Knowing your way around CSS and HTML is a huge bonus, and will save your butt more times than you realize. You don’t have to learn to write a web page from scratch, but if you can beef up your “inspect element” skills and write a clean header, you’ll be in good form.

5) Sometimes you have to let your clients make their own mistakes

This can take some time to develop as a skill, but if you ever feel strongly about something your client is proposing to do, and no matter what you say they keep kicking back, you might be better off letting them go ahead with it.

For example, your client has had this great epiphany (likely based on another website they saw) and they want to increase the font size of the site menu and change the links to #FFFF00 aka bright yellow.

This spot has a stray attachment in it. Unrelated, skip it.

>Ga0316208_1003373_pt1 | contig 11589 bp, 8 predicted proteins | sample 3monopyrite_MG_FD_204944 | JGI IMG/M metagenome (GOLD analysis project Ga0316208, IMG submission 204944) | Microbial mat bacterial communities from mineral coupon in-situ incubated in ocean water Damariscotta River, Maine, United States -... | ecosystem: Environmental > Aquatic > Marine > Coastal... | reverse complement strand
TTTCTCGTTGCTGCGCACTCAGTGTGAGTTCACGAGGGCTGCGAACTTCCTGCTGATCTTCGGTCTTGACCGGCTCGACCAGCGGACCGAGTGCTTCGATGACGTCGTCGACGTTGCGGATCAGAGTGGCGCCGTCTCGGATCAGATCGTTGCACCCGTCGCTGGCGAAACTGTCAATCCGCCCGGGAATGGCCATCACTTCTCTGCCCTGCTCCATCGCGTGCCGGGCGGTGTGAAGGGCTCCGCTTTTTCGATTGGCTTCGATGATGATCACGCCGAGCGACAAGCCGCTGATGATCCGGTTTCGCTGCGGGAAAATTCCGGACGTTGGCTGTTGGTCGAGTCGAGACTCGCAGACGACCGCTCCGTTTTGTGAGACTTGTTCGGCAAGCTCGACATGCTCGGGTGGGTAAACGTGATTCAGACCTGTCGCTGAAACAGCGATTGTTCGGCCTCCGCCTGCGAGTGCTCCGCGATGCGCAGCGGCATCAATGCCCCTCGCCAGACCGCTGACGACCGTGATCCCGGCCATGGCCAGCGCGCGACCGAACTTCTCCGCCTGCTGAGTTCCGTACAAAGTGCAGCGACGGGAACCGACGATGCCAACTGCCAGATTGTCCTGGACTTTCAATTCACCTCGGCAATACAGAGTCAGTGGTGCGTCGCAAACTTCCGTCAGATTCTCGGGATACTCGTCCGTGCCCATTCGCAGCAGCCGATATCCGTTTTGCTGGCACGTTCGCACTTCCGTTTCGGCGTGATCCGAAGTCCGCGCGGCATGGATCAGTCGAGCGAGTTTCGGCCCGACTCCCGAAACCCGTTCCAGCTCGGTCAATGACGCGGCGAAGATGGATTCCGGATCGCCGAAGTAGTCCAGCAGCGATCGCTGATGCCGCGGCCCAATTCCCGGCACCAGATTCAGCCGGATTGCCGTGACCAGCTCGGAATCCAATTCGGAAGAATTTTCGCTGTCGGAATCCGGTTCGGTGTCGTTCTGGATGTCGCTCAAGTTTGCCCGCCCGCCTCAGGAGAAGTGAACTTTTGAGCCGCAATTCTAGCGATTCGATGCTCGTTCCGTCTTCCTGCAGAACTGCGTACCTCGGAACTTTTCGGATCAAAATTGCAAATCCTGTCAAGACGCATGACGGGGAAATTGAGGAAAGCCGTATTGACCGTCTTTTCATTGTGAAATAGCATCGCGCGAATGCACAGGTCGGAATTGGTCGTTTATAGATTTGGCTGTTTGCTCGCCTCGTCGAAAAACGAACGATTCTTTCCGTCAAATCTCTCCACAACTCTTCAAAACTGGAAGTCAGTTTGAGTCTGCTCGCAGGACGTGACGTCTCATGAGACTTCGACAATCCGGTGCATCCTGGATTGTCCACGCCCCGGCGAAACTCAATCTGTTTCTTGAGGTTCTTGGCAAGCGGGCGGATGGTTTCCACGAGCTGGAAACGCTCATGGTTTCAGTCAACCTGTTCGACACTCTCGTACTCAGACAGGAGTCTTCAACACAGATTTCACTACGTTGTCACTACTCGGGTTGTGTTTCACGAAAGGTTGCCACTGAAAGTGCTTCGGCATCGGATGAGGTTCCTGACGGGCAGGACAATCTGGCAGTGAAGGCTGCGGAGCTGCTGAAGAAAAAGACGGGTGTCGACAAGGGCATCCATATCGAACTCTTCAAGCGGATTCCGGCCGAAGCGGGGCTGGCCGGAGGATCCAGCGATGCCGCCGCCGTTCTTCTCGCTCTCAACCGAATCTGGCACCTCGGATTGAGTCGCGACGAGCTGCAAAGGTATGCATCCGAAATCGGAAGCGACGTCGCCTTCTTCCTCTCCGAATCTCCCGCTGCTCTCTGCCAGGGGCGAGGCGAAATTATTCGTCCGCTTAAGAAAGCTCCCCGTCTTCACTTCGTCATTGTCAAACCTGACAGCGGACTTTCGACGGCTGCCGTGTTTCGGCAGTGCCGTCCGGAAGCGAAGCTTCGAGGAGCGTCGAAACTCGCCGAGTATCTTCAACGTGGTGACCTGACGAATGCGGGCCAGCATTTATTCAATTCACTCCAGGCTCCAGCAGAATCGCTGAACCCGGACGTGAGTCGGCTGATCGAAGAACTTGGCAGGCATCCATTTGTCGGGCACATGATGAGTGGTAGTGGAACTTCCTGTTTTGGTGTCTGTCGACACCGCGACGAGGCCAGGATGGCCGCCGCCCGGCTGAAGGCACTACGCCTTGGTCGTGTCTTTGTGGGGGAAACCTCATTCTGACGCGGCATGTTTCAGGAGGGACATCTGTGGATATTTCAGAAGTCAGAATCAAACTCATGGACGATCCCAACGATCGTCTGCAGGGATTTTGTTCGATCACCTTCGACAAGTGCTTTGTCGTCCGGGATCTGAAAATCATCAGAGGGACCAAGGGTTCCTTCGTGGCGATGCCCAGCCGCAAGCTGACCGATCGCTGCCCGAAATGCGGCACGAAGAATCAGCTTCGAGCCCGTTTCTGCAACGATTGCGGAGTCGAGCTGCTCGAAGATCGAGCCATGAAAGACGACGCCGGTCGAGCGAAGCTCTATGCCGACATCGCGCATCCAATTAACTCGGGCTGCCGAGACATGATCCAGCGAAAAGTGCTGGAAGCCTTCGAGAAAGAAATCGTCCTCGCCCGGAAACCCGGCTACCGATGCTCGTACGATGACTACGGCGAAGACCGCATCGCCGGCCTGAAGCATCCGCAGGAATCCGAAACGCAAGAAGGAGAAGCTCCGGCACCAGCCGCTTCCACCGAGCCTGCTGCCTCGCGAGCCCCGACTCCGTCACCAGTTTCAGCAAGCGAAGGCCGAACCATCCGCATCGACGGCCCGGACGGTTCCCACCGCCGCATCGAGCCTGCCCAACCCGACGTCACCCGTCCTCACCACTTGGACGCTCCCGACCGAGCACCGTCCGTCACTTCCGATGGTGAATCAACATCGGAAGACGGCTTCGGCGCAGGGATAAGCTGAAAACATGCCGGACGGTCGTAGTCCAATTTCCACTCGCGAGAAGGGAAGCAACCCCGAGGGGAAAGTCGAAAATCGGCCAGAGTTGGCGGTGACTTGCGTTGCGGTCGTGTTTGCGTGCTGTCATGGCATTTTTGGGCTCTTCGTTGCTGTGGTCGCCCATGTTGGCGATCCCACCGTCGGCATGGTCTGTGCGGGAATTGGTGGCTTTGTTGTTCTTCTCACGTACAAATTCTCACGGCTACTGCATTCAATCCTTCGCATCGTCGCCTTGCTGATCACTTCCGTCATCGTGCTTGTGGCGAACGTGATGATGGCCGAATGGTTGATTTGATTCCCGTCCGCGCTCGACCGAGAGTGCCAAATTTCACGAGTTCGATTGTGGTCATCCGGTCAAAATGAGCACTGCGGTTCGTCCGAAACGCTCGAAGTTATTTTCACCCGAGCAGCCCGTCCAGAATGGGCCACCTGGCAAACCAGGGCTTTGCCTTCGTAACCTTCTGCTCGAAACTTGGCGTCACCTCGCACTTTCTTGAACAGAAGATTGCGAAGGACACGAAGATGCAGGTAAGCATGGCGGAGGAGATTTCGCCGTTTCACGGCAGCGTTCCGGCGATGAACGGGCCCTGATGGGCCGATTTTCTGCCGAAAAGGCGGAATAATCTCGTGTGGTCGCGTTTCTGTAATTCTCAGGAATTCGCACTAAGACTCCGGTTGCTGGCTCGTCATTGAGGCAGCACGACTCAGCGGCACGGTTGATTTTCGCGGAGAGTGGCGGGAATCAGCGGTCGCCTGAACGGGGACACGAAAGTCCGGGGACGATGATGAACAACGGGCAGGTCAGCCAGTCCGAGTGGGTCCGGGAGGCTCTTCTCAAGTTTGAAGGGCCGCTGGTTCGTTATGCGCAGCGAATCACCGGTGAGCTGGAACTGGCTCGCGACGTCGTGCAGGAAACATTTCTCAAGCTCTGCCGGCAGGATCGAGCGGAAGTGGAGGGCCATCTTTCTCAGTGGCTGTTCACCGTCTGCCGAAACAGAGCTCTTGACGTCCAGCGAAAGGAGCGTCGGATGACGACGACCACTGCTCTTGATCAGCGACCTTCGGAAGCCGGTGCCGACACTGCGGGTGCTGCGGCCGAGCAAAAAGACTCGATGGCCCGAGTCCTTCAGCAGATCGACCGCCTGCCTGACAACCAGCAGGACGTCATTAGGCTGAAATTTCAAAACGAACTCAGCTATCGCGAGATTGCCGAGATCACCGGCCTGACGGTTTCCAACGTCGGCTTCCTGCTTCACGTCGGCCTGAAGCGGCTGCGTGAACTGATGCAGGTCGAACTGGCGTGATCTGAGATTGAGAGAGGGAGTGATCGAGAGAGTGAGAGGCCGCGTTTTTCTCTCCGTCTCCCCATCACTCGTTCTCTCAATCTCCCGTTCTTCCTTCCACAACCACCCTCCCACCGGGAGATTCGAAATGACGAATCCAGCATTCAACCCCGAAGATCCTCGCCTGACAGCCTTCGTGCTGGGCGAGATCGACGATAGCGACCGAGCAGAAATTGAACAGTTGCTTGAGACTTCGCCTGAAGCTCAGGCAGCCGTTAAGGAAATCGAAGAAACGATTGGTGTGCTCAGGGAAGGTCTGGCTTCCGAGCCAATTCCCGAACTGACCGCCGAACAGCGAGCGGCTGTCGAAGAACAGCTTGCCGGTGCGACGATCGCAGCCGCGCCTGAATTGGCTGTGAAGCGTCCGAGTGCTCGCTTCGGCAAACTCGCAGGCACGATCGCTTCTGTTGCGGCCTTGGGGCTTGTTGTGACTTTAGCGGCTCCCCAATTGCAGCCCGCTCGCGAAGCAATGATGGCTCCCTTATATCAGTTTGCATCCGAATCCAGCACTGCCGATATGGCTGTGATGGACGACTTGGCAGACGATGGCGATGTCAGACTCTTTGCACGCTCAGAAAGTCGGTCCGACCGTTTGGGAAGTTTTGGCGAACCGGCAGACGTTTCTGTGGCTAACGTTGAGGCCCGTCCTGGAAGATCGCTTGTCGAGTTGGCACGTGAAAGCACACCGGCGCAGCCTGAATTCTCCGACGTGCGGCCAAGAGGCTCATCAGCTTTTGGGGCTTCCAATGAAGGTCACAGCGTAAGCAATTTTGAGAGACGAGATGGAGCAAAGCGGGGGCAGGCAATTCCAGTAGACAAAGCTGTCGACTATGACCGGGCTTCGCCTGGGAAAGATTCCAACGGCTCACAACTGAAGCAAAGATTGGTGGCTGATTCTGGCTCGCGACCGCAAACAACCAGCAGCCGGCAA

You tell them this is the stupidest idea you’ve heard and that it will drive customers away from their website, likely causing an increase in bounce rate… But your client is set on the new yellow menu and no matter how you try to explain yourself, they want it done… So what do you do?

Make the menu yellow.

Then sit back and watch as their analytics back up your theory. They may even lose a position or two in the serps, and that’s okay too. When they call you up a few weeks later to nonchalantly request the change to be reversed, you’ll do exactly that, without an ounce of “I told you so”.

Business owners are a unique breed.

They often need to muck up on their own, make their own mistakes, and reach their own conclusions. Sometimes your job is about knowing when to let them run free, ensuring you’ll be there to catch them when they’ve had their fix.